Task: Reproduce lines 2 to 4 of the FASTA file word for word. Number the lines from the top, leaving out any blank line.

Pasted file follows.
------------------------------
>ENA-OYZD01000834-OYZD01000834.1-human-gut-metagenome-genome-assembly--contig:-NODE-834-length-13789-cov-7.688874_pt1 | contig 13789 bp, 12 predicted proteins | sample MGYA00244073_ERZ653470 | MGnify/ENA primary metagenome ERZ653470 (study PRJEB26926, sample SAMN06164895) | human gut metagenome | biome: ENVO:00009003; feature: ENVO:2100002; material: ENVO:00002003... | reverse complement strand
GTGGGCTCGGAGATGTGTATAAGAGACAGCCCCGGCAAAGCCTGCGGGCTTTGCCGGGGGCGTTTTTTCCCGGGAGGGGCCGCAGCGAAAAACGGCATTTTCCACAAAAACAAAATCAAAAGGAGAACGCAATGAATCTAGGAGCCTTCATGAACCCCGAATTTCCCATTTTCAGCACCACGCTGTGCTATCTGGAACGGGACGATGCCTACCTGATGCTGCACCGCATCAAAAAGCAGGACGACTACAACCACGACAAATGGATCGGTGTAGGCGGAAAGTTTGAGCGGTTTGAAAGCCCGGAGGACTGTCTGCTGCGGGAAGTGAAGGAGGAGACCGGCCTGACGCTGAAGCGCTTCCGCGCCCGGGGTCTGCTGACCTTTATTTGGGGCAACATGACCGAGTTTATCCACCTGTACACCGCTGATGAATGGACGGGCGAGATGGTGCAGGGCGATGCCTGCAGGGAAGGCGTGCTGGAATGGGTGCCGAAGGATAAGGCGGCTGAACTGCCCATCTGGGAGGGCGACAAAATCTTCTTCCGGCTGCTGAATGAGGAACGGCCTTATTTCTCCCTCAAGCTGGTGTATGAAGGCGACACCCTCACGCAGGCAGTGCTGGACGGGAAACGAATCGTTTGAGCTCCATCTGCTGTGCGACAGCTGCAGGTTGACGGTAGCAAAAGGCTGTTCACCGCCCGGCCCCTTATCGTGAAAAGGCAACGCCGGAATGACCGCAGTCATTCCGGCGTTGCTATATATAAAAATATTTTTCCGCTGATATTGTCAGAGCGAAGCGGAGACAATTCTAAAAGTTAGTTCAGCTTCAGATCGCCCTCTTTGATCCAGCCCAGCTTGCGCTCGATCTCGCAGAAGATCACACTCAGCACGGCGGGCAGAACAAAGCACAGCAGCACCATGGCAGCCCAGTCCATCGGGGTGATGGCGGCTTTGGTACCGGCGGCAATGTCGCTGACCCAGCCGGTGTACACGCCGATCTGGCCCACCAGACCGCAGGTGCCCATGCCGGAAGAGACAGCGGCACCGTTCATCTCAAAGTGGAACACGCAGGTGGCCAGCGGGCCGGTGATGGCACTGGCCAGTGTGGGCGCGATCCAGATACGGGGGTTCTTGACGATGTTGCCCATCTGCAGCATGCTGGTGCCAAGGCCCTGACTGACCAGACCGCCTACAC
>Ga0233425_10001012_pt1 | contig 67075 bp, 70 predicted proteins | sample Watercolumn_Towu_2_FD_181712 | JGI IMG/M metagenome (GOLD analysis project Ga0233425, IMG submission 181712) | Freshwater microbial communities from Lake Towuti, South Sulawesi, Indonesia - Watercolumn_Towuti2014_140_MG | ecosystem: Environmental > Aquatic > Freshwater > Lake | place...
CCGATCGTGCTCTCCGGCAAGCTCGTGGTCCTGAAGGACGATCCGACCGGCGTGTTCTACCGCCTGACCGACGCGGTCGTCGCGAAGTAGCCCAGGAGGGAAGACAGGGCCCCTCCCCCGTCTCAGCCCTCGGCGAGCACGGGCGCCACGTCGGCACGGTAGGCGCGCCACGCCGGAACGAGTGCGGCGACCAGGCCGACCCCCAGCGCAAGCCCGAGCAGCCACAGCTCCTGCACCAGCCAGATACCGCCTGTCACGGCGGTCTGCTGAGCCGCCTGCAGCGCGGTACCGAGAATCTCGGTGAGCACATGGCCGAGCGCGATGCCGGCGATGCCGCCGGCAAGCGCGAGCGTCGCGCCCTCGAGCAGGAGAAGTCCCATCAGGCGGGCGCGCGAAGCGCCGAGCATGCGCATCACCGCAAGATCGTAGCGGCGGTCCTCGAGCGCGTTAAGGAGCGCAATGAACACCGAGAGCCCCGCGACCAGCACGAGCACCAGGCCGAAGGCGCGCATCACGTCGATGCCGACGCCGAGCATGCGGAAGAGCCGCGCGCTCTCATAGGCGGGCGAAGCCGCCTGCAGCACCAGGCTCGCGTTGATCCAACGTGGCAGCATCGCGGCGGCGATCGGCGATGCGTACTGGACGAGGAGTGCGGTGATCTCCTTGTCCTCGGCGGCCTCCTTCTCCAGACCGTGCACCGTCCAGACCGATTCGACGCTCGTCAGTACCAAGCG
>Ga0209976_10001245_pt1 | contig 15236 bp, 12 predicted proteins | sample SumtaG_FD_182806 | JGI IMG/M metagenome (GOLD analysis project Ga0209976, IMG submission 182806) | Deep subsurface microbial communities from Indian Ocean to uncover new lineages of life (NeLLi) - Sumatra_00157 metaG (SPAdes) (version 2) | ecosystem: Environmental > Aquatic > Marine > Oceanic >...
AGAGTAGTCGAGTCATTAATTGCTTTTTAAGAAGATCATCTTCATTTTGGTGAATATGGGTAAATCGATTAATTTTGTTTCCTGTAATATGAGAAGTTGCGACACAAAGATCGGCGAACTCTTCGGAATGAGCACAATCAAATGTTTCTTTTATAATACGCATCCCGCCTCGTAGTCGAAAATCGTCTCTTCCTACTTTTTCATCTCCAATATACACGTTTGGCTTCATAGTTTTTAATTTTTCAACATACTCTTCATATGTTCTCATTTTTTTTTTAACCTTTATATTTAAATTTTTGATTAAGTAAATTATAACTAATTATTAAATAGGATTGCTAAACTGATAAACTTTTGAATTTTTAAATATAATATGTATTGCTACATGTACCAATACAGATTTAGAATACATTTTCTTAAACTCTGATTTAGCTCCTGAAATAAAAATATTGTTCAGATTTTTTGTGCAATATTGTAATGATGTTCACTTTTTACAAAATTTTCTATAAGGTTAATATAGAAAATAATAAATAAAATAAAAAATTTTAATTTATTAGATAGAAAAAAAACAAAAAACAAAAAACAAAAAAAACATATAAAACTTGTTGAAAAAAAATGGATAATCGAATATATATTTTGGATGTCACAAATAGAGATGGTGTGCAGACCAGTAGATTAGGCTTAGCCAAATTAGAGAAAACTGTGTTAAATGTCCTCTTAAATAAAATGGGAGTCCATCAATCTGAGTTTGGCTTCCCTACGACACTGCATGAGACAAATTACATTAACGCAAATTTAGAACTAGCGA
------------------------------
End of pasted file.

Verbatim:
GTGGGCTCGGAGATGTGTATAAGAGACAGCCCCGGCAAAGCCTGCGGGCTTTGCCGGGGGCGTTTTTTCCCGGGAGGGGCCGCAGCGAAAAACGGCATTTTCCACAAAAACAAAATCAAAAGGAGAACGCAATGAATCTAGGAGCCTTCATGAACCCCGAATTTCCCATTTTCAGCACCACGCTGTGCTATCTGGAACGGGACGATGCCTACCTGATGCTGCACCGCATCAAAAAGCAGGACGACTACAACCACGACAAATGGATCGGTGTAGGCGGAAAGTTTGAGCGGTTTGAAAGCCCGGAGGACTGTCTGCTGCGGGAAGTGAAGGAGGAGACCGGCCTGACGCTGAAGCGCTTCCGCGCCCGGGGTCTGCTGACCTTTATTTGGGGCAACATGACCGAGTTTATCCACCTGTACACCGCTGATGAATGGACGGGCGAGATGGTGCAGGGCGATGCCTGCAGGGAAGGCGTGCTGGAATGGGTGCCGAAGGATAAGGCGGCTGAACTGCCCATCTGGGAGGGCGACAAAATCTTCTTCCGGCTGCTGAATGAGGAACGGCCTTATTTCTCCCTCAAGCTGGTGTATGAAGGCGACACCCTCACGCAGGCAGTGCTGGACGGGAAACGAATCGTTTGAGCTCCATCTGCTGTGCGACAGCTGCAGGTTGACGGTAGCAAAAGGCTGTTCACCGCCCGGCCCCTTATCGTGAAAAGGCAACGCCGGAATGACCGCAGTCATTCCGGCGTTGCTATATATAAAAATATTTTTCCGCTGATATTGTCAGAGCGAAGCGGAGACAATTCTAAAAGTTAGTTCAGCTTCAGATCGCCCTCTTTGATCCAGCCCAGCTTGCGCTCGATCTCGCAGAAGATCACACTCAGCACGGCGGGCAGAACAAAGCACAGCAGCACCATGGCAGCCCAGTCCATCGGGGTGATGGCGGCTTTGGTACCGGCGGCAATGTCGCTGACCCAGCCGGTGTACACGCCGATCTGGCCCACCAGACCGCAGGTGCCCATGCCGGAAGAGACAGCGGCACCGTTCATCTCAAAGTGGAACACGCAGGTGGCCAGCGGGCCGGTGATGGCACTGGCCAGTGTGGGCGCGATCCAGATACGGGGGTTCTTGACGATGTTGCCCATCTGCAGCATGCTGGTGCCAAGGCCCTGACTGACCAGACCGCCTACAC
>Ga0233425_10001012_pt1 | contig 67075 bp, 70 predicted proteins | sample Watercolumn_Towu_2_FD_181712 | JGI IMG/M metagenome (GOLD analysis project Ga0233425, IMG submission 181712) | Freshwater microbial communities from Lake Towuti, South Sulawesi, Indonesia - Watercolumn_Towuti2014_140_MG | ecosystem: Environmental > Aquatic > Freshwater > Lake | place...
CCGATCGTGCTCTCCGGCAAGCTCGTGGTCCTGAAGGACGATCCGACCGGCGTGTTCTACCGCCTGACCGACGCGGTCGTCGCGAAGTAGCCCAGGAGGGAAGACAGGGCCCCTCCCCCGTCTCAGCCCTCGGCGAGCACGGGCGCCACGTCGGCACGGTAGGCGCGCCACGCCGGAACGAGTGCGGCGACCAGGCCGACCCCCAGCGCAAGCCCGAGCAGCCACAGCTCCTGCACCAGCCAGATACCGCCTGTCACGGCGGTCTGCTGAGCCGCCTGCAGCGCGGTACCGAGAATCTCGGTGAGCACATGGCCGAGCGCGATGCCGGCGATGCCGCCGGCAAGCGCGAGCGTCGCGCCCTCGAGCAGGAGAAGTCCCATCAGGCGGGCGCGCGAAGCGCCGAGCATGCGCATCACCGCAAGATCGTAGCGGCGGTCCTCGAGCGCGTTAAGGAGCGCAATGAACACCGAGAGCCCCGCGACCAGCACGAGCACCAGGCCGAAGGCGCGCATCACGTCGATGCCGACGCCGAGCATGCGGAAGAGCCGCGCGCTCTCATAGGCGGGCGAAGCCGCCTGCAGCACCAGGCTCGCGTTGATCCAACGTGGCAGCATCGCGGCGGCGATCGGCGATGCGTACTGGACGAGGAGTGCGGTGATCTCCTTGTCCTCGGCGGCCTCCTTCTCCAGACCGTGCACCGTCCAGACCGATTCGACGCTCGTCAGTACCAAGCG